What may not be widely known yet is that we have been working on putting together a working implementation of these ideas. Alexander Larsson has made steady progress, and we’re now almost at the point where it is useful for other people to start playing with it.
If you want to go straight to the playing part, you can head to this wiki page, which has all the links and explanations you need.
Why sandboxed apps ?
There are several reasons:
- We want to make it possible for 3rd parties to create and distribute applications that work on multiple distributions.
- We want to run the applications with as little access as possible to the host (for example user files or network access), so that users can try applications without necessarily having to trust them fully.
- We want to make it much easier to write applications – jhbuild has its uses, but it is an endless source of frustration and a very high hurdle for new contributors.
Traditionally, the only answer available to people who need to distribute an executable that works across several Linux distributions is to statically link all but the lowest-level dependencies.
That is not only wasteful in terms of bandwidth for downloading, but also at runtime, when every application loads its own copy of those dependencies, instead of sharing them.
And the real problem comes when one of those dependencies needs to be updated, e.g. because of a security issue (some people still remember the infamous zlib double-free incident). Dealing with this in a fairly efficient way is a strong point of the Linux packaging model, as its proponents are quick to point out.
So, are sandboxed apps any better ? By themselves, they aren’t.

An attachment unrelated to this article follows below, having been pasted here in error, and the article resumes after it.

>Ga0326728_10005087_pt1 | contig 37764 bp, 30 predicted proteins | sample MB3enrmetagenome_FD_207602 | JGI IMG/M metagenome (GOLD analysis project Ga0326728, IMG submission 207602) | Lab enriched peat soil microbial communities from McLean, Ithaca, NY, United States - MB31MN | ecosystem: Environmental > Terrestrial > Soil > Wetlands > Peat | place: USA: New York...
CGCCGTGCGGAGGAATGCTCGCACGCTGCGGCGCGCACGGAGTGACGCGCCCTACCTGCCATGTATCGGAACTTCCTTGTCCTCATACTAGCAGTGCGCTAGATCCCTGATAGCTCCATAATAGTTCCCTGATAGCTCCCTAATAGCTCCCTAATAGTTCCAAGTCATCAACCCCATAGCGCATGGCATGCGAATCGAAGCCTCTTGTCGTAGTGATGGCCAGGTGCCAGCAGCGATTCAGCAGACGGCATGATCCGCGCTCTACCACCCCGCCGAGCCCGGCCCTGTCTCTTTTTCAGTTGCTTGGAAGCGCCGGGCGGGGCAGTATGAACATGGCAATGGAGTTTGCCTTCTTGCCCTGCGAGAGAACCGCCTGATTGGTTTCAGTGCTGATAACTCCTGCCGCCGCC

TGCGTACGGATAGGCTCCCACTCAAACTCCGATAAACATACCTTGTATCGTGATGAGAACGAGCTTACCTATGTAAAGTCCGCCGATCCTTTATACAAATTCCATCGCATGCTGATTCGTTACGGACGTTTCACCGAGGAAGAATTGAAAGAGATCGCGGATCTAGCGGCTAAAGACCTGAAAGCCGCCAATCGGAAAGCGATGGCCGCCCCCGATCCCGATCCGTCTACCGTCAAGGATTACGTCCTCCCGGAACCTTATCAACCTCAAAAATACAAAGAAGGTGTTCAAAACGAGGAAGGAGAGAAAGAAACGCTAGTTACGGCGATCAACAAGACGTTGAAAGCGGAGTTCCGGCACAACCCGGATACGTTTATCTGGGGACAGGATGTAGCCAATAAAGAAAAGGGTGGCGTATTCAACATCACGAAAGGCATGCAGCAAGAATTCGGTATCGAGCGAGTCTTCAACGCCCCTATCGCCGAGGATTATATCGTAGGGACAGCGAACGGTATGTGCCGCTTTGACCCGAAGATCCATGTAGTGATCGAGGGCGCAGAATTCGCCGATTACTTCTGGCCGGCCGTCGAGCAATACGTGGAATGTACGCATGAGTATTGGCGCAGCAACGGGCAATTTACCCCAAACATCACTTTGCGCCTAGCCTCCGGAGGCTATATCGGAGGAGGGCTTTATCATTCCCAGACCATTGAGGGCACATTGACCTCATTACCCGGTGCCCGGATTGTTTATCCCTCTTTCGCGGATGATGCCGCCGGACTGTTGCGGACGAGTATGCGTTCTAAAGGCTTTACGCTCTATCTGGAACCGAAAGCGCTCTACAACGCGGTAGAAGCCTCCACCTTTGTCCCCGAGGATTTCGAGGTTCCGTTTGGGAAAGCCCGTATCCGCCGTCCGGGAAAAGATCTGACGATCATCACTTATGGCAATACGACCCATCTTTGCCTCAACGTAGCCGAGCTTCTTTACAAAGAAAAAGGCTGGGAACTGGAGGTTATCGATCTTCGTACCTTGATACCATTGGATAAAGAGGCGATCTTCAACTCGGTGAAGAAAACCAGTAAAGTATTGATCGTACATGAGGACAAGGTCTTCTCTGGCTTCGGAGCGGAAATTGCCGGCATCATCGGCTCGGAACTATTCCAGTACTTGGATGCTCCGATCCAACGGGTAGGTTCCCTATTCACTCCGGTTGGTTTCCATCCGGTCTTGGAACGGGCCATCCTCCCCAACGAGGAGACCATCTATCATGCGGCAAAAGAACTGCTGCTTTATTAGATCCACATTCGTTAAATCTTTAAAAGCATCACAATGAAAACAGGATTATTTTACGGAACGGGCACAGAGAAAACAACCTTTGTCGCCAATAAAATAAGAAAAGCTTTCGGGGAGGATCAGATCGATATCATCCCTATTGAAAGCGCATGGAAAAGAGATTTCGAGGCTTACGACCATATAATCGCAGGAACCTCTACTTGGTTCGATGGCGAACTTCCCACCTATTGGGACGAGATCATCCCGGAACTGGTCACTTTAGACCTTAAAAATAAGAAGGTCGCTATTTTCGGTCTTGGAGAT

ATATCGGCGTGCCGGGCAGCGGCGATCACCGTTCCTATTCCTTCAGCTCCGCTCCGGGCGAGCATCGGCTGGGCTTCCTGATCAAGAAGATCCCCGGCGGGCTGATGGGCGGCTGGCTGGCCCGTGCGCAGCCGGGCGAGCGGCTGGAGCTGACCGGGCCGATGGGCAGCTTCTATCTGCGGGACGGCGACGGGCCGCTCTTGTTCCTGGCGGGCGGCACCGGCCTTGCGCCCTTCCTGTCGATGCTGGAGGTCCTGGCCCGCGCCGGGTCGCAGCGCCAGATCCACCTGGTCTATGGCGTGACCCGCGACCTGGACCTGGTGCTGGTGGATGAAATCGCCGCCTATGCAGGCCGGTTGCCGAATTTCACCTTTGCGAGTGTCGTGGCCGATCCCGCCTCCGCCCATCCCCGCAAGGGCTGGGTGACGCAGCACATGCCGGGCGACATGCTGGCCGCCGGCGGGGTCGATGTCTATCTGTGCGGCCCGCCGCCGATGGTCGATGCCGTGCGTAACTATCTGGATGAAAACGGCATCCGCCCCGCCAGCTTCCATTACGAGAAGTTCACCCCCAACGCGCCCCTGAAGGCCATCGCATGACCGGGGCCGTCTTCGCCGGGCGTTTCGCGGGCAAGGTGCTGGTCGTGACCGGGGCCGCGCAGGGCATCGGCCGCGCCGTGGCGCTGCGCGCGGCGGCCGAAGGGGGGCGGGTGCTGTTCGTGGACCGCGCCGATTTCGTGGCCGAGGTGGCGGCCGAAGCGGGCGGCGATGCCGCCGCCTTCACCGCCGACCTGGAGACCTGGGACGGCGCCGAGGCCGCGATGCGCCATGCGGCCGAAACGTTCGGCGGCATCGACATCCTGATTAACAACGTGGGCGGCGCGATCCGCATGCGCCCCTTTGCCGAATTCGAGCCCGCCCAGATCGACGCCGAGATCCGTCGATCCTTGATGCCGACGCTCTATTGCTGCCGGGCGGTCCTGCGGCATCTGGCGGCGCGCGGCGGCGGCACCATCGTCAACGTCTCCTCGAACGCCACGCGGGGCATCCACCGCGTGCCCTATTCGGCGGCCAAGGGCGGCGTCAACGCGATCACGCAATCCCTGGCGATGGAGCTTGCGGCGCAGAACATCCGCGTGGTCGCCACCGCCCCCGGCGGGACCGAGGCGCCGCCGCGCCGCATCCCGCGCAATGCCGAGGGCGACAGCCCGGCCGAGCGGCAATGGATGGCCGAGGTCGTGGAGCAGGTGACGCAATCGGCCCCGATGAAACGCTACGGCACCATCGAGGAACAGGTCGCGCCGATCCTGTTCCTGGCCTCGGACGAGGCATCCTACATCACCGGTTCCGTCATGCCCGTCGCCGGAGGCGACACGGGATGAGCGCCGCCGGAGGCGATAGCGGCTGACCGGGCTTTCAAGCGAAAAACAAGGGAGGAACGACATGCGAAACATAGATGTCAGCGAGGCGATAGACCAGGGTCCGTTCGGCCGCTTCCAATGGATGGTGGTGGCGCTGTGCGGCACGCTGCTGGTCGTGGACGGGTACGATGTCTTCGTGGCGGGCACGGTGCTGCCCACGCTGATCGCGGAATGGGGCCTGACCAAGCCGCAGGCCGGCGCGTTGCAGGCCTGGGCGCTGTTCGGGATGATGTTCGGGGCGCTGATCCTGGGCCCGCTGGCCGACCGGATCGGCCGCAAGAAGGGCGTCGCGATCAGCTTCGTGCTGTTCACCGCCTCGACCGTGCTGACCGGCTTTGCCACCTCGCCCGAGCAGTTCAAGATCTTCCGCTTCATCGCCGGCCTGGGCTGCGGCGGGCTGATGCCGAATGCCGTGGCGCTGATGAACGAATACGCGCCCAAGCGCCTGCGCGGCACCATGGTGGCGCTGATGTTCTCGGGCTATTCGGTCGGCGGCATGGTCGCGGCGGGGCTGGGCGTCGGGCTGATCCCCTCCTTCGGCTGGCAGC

Runtimes and bundles
We suggest to introduce the concept of a runtime to help with this. A runtime provides a well-defined environment that an app can run in – one way to think of it is as a /usr filesystem with fixed contents.
Typical examples would be “GNOME 3.14” or “KDE 5.6”.
It is important to note: you can have multiple runtimes installed on the system, and even multiple versions of the same runtime. Things that are not included in the runtime will still have to be bundled with the application – but the problem becomes much more manageable.
What about the applications themselves ? In the filesystem, an app bundle is simply a directory which contains a metadata file that describes the application, what runtime it needs, and various other things. The actual contents of the app bundle are in a subdirectory. The last component of an app bundle is another subdirectory, containing the various files that are needed by the host system and the session to present the app to the user: desktop files, icons, etc.
The only way to run such a bundled application is through a helper, which sets up the sandbox. It uses kernel namespaces and bind mounts to isolate the application from the host system and its filesystem. The app bundle contents get mounted under /self, and the runtime gets mounted under /usr.